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Author Topic: what do you consider your max range?  (Read 4521 times)

Offline bobcat

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Re: what do you consider your max range?
« Reply #45 on: November 13, 2019, 06:13:13 AM »
I thought 150 grains of powder was max. The most I've ever tried is 120.

Offline Magnum_Willys

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Re: what do you consider your max range?
« Reply #46 on: November 13, 2019, 08:14:16 AM »
I thought the whole point of traditional hunting methods was to get close.  :dunno:
The point for many/most is its the season that provides the best opportunity for harvest - its during elk rut and shooting range is triple that of a bow. 

Offline Wetwoodshunter

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Re: what do you consider your max range?
« Reply #47 on: November 13, 2019, 09:22:31 AM »
The rem UML 700's are rated for 200 grains.

I thought 150 grains of powder was max. The most I've ever tried is 120.
« Last Edit: November 13, 2019, 10:08:28 AM by Wetwoodshunter »

Offline Sabotloader

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Re: what do you consider your max range?
« Reply #48 on: November 13, 2019, 09:53:08 AM »
The rem 700's are rated for 200 grains.

I thought 150 grains of powder was max. The most I've ever tried is 120.

Be careful with this... not all Rem 700 ML's are rated for 200 grains of powder.  The Remington 700 UML is rated to 200 but the older Remington 700 ML's are not.

Wetwoodshunter, only a suggestion but I would suggest when you post your loads - identify your 700 as a UML.  Also possibly list load by Volume or Weight.  So many people have turned to weighing loads especially BH-209 it really does get confusing.

Keep shooting muzzleloaders - They are a blast!!

Offline Dark2Dark

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Re: what do you consider your max range?
« Reply #49 on: November 13, 2019, 10:24:11 PM »

with muzzy bigger weights are better. When we were a all lead state, I shot 440-460gr bullets. With todays newer bullets I still try to stay around 300 gr. I shoot the 290gr barnes.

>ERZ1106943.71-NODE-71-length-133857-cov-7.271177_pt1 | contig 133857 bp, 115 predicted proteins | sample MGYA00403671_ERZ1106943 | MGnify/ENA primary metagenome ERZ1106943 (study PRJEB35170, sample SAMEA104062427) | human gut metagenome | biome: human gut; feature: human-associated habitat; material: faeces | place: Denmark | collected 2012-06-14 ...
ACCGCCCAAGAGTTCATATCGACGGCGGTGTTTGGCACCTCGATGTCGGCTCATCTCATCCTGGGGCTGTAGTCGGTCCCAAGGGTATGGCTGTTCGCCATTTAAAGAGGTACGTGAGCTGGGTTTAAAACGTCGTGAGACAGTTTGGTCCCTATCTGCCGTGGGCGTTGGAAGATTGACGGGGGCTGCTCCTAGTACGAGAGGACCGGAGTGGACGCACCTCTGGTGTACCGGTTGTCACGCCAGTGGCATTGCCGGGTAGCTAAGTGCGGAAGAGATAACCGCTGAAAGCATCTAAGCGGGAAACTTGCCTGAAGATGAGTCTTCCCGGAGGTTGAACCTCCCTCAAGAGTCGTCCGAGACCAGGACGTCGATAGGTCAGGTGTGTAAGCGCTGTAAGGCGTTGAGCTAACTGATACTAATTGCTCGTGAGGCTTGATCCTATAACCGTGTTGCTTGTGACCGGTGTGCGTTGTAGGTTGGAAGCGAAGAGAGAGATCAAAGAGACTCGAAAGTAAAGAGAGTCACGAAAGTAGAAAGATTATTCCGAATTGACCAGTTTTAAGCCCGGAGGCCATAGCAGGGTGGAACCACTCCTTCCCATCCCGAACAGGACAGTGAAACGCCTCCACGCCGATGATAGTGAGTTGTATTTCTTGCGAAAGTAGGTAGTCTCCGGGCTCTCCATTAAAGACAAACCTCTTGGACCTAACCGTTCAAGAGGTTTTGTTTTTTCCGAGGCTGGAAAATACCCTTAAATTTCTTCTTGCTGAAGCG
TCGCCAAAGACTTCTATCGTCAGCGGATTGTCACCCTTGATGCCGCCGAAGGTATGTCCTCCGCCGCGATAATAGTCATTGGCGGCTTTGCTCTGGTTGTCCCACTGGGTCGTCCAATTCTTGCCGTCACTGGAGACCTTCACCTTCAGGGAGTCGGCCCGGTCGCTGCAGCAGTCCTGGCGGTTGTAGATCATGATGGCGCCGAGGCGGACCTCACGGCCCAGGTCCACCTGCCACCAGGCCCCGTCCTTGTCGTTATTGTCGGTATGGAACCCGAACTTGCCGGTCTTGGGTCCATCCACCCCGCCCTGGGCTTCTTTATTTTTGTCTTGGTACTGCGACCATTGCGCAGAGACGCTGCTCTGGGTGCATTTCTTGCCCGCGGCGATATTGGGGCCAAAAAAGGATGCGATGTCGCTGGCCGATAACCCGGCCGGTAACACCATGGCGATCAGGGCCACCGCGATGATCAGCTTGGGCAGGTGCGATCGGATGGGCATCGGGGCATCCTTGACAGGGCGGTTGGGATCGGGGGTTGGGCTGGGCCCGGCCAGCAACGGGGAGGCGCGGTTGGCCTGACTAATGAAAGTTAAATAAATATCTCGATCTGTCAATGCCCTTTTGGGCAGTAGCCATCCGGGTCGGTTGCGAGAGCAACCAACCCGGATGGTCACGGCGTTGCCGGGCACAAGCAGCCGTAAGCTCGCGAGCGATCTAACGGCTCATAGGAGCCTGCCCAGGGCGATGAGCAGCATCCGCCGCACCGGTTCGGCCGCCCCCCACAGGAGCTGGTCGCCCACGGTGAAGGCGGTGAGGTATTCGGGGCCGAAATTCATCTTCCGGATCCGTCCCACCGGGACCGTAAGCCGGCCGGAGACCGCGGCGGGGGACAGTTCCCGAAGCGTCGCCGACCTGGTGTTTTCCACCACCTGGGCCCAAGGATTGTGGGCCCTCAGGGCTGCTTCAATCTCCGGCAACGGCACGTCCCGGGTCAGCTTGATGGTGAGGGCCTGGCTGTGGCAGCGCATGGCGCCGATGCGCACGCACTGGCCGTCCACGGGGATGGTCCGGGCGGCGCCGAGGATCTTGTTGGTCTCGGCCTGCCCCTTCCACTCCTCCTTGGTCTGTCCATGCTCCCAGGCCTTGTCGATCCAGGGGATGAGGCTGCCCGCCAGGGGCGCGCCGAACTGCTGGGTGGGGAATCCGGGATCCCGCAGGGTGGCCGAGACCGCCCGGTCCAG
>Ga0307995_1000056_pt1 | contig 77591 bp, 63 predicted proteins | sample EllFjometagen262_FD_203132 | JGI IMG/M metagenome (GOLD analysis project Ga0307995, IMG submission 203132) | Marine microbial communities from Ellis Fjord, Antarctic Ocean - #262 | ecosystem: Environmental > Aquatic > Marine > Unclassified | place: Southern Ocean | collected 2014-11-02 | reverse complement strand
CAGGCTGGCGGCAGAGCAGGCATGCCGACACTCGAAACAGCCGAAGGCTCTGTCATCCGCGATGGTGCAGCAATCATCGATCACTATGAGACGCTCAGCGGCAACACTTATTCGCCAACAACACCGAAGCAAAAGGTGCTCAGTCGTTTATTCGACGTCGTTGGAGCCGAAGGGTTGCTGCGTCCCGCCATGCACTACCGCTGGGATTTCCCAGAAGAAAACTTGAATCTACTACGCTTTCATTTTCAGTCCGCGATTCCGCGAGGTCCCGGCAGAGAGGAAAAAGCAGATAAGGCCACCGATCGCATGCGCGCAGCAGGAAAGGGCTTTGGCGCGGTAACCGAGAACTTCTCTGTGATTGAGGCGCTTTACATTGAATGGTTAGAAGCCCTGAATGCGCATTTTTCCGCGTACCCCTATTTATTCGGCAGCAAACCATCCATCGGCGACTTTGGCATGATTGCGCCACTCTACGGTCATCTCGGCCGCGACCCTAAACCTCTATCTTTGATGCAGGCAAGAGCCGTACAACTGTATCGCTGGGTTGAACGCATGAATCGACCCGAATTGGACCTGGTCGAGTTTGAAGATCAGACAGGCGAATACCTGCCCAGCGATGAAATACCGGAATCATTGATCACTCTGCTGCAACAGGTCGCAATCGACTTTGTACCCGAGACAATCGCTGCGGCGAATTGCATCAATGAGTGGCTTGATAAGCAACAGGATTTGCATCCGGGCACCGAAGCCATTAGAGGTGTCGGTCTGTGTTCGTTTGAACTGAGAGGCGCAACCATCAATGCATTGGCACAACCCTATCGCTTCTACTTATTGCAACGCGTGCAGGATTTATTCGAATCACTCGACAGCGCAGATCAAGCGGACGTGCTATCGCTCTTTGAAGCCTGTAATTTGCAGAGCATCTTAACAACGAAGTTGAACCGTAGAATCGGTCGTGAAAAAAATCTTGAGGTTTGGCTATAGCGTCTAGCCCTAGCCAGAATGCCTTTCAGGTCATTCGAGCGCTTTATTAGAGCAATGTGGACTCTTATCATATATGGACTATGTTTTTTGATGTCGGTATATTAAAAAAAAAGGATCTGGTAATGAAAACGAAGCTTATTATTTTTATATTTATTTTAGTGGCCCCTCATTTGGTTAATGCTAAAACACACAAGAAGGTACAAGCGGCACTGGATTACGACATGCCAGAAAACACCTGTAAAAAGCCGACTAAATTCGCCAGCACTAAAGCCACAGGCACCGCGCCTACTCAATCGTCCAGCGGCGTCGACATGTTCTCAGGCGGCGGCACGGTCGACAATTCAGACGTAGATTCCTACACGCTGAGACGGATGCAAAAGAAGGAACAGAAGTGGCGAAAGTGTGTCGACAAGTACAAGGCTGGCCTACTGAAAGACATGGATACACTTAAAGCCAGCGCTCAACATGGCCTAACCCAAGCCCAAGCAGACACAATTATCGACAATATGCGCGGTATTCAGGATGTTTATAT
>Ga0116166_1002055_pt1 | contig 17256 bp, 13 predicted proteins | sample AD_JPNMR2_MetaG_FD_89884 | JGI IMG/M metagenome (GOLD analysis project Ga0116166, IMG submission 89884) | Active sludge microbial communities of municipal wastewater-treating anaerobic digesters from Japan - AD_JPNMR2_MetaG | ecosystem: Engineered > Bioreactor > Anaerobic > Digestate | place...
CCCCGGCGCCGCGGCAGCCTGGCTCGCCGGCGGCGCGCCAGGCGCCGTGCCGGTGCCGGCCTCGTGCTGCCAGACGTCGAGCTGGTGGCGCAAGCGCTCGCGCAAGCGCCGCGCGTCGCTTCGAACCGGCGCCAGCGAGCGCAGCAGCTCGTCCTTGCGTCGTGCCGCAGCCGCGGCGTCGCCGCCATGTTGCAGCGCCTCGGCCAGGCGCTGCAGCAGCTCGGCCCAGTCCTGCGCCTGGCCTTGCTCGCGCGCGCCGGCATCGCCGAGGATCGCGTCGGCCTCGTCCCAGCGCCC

For elk I'm in the 300ish grain group too.  I feel 250 is too light. When I was shooting lead I was closer to 350 grains.

A 250 gr bullet pushed by 200 grains of powder lays a real wallop on 'em. Running out of time to get things sighted in with a new load, shot the 250 Barnes TEZ in front of 150 grains of powder and the bullet performance at 142 yards was picturesque. To be fair I have tended to shoot their 295 grain bullet, but that sabot is not rated to 200 grains of powder.

Never heard of anybody shooting 200 grains of powder, Wow! I have a hard time imagining there isn't a lot of unburnt powder left over. But there is a lot of stuff Ive never heard of and it may a perfect combo.

As mentioned the Remington UML is rated for it. You also need to use the Remington Sabot (actually just a Barnes TEZ with a sturdier sabot), because the heavy powder load will essentially destroy most sabots.

The breach/ignition system ignites the powder more evenly (you must use pellets) so unburnt powder isn’t the issue you might think it would be.

The ballistics of the 200 grains is crazy compared to 150. Zeroed at 150 yards, you’re just 23” low at 300, compared to 86” low with 150 grains.

They tout it as a 300 yard gun, which is super attainable with an optic. I know someone in Utah that shot an elk a good bit farther than that with one.

With open sights I am lethally accurate at 200, but was glad to have an opportunity inside of 150.

I, as alluded to below, do not take a special amount of joy from hunting with the muzzleloader as a traditional weapon. I do enjoy the unique opportunities the seasons provide.

 


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